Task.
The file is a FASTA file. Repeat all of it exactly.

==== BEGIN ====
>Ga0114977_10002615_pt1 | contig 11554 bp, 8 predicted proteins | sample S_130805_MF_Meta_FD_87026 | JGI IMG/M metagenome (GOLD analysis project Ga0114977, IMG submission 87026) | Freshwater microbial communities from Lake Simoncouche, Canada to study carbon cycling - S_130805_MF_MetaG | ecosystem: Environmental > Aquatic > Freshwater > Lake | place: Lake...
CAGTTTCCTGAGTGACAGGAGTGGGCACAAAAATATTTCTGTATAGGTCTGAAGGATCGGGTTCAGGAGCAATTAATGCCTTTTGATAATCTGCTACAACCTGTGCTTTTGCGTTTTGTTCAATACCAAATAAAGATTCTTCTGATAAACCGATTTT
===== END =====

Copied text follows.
>Ga0114977_10002615_pt1 | contig 11554 bp, 8 predicted proteins | sample S_130805_MF_Meta_FD_87026 | JGI IMG/M metagenome (GOLD analysis project Ga0114977, IMG submission 87026) | Freshwater microbial communities from Lake Simoncouche, Canada to study carbon cycling - S_130805_MF_MetaG | ecosystem: Environmental > Aquatic > Freshwater > Lake | place: Lake...
CAGTTTCCTGAGTGACAGGAGTGGGCACAAAAATATTTCTGTATAGGTCTGAAGGATCGGGTTCAGGAGCAATTAATGCCTTTTGATAATCTGCTACAACCTGTGCTTTTGCGTTTTGTTCAATACCAAATAAAGATTCTTCTGATAAACCGATTTT